en.wikipedia.*rg/wiki/List_of_oldest_trees (*=o) Prometheus 4,862 years (verified) probably have older trees, but as you have said carbon is to determine the date for relatively closer ages, like 0-10 000, for older fossils there is other methods, an example for method to find the date of million years old bone is the method of proportion of fluorine and phosphate or other elements isotopes ;)
PaleHearse (6 years ago)
Just so you know.. the way they get the 10K data for tree rings is by overlapping the rings in living trees to the rings in dead ones. Because the trees exhibit growth rings that are specific to the variability in growing seasons, you can use this variability to find, say, the pattern in the last hundred years of a tree's life and match it to the first 100 years of a younger tree's life.
Roger Cathey (6 years ago)
sonic dot net slash bristlecone slash dendro dot html Link to the pine story.
Roger Cathey (6 years ago)
Bristle-cone pines have been dated at 9,000 years or more using living and dead cores. I guess the oldest living supposedly is only 4,000 plus years. Yet I recall that some yahoo cut down a living specimen and realized he'd cut down a tree that was older than that. I seem to recall near to 9000. Now the area is, according to the documentary I saw, supposedly protected from such idiots. There could be a 10,000 year old tree out there.
hamoan66boi (6 years ago)
@TheFrugalGamer He was just using that number as an example.
GreenSlugg (6 years ago)
@MonsterSlayer14 The idea is that you can check the assumption that the Carbon-14 levels have been constant in the atmosphere. In a nutshell, it is known that the levels of Carbon 14 have had major fluctuations. You cannot use C14 dating on anything after the Industrial Revolution, because of the increase in normal carbon in the atmosphere (which would make things that died after the industrial revolution look older). I am actually putting together a lot of Carbon Dating info on my web site.
MonsterSlayer14 (6 years ago)
so you take a sample off the tree ring specified for that year and from that sample you can measure what the c14 lvl was??
Maracachucho (6 years ago)
@TheFrugalGamer You're right man, you completely missed it. You use tree rings. Though he didn't address this particular point in too much detail. Just look it up.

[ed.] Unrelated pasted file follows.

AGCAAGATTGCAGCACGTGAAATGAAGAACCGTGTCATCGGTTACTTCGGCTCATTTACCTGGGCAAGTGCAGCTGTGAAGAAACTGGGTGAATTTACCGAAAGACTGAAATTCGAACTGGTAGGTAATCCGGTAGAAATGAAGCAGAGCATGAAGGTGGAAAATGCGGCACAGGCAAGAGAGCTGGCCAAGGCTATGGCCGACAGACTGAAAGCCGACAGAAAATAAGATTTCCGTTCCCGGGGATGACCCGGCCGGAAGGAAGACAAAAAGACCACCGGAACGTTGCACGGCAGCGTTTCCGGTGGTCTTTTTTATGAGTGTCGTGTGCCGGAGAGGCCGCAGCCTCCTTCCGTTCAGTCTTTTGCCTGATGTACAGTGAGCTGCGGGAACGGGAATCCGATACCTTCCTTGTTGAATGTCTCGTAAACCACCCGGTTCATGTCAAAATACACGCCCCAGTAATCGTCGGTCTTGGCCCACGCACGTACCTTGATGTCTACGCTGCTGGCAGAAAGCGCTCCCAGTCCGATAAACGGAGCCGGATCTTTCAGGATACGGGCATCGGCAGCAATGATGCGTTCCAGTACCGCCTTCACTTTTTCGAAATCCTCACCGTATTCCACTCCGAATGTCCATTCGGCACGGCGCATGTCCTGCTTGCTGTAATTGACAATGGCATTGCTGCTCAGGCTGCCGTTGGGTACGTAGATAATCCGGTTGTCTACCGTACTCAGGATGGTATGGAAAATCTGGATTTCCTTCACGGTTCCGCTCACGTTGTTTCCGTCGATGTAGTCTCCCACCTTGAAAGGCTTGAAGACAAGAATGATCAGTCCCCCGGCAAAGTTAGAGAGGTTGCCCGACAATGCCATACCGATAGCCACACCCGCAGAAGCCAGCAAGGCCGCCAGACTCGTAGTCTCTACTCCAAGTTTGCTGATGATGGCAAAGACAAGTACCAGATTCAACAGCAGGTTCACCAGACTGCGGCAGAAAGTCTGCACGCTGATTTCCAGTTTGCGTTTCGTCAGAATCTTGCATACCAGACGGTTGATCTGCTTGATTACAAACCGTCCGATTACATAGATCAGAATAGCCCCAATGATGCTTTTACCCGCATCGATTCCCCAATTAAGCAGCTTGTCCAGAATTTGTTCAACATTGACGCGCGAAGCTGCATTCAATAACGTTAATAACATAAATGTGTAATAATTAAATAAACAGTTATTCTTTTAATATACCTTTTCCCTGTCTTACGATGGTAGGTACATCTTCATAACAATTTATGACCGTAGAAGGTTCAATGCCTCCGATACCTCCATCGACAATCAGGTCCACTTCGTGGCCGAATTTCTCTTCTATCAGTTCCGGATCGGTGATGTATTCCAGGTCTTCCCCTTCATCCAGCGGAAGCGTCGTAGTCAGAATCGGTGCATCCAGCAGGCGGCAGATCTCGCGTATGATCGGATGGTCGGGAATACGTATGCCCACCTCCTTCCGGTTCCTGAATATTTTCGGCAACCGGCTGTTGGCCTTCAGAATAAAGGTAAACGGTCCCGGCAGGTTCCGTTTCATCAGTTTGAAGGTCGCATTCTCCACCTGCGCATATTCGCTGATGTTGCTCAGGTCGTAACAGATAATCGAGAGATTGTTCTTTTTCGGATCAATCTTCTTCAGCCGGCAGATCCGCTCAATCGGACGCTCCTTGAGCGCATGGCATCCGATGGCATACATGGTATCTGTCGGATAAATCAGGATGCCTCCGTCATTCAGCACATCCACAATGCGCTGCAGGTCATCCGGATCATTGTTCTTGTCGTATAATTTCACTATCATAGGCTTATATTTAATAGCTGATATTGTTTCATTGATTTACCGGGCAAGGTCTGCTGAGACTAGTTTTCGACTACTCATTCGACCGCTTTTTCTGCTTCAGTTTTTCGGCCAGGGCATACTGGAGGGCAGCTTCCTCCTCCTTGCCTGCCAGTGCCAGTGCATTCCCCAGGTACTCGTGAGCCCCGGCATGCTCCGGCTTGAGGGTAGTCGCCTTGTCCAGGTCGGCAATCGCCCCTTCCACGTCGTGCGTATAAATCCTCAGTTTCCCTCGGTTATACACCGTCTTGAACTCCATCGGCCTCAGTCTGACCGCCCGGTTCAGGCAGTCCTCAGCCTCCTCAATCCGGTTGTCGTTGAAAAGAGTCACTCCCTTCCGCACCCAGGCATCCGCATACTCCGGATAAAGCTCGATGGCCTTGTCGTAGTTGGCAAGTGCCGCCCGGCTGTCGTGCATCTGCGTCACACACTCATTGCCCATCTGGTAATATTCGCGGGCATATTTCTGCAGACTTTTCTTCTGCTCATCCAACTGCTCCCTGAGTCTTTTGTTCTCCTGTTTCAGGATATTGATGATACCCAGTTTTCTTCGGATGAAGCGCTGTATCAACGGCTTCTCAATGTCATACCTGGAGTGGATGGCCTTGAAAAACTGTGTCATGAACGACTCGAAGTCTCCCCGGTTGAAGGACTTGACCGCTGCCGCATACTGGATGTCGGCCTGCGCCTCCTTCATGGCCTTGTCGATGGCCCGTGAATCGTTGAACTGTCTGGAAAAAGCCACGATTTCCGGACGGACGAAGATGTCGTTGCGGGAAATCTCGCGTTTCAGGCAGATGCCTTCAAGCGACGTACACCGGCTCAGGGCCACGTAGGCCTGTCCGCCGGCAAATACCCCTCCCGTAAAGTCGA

paulceltics (7 years ago)
stonetop (7 years ago)
@99pinkrose It represents the amount of growing that a tree does in a given year. During the spring and summer it grows quickly, while during the late autumn the tree grows slowly.
99pinkrose (7 years ago)
What is reason behind distinct line in tree barks suggestive of 1 year??
noxure (7 years ago)
@Hooya2 I see. So basically you need an isotope that decays into a different element that can only be contained by the rock if it's solid.
Pudersepp (7 years ago)
/.../ The visible portion of the 13-foot-tall (4-meter-tall) "Christmas tree" isn't ancient, but its root system has been growing for 9,550 years, according to a team led by Leif Kullman, professor at Umeå University's department of ecology and environmental science in Sweden. /.../ From National Geographic. 10k years is possible for a tree.
cokey (7 years ago)
@sangboi lol you're banned.
Sang Bui (7 years ago)
everybody type "gift" before youtube.com!
cyberprodigy (7 years ago)
I love your videos. You are a great teacher. Keep up the good work. :)
elbillaf Fiend (7 years ago)
Excellent video, Sal. Here's a video that explains what some of the fellas below are talking about: v=aLFKM886l4Q Another point regarding other radiometric dating: v=iGDrq8rikJc You may also want to google "reservoir effect."
AcanLord (7 years ago)
@noxure Carbon dating is not really used on true fossils as they lack carbon, so yeah different materials are used.
noxure (7 years ago)
Do they have a calibration method for really old stuff, or do they use different techniques? Comparing fossils from different continents and then use observations from tectonic movement or something? Also, just realized that when you're talking about 200 million years an error margin of 1 million years is equally accurate as an error margin of 100 years on 20.000. That's pretty weird. :)
wizwazzle29 (7 years ago)
yayyy first comment! :)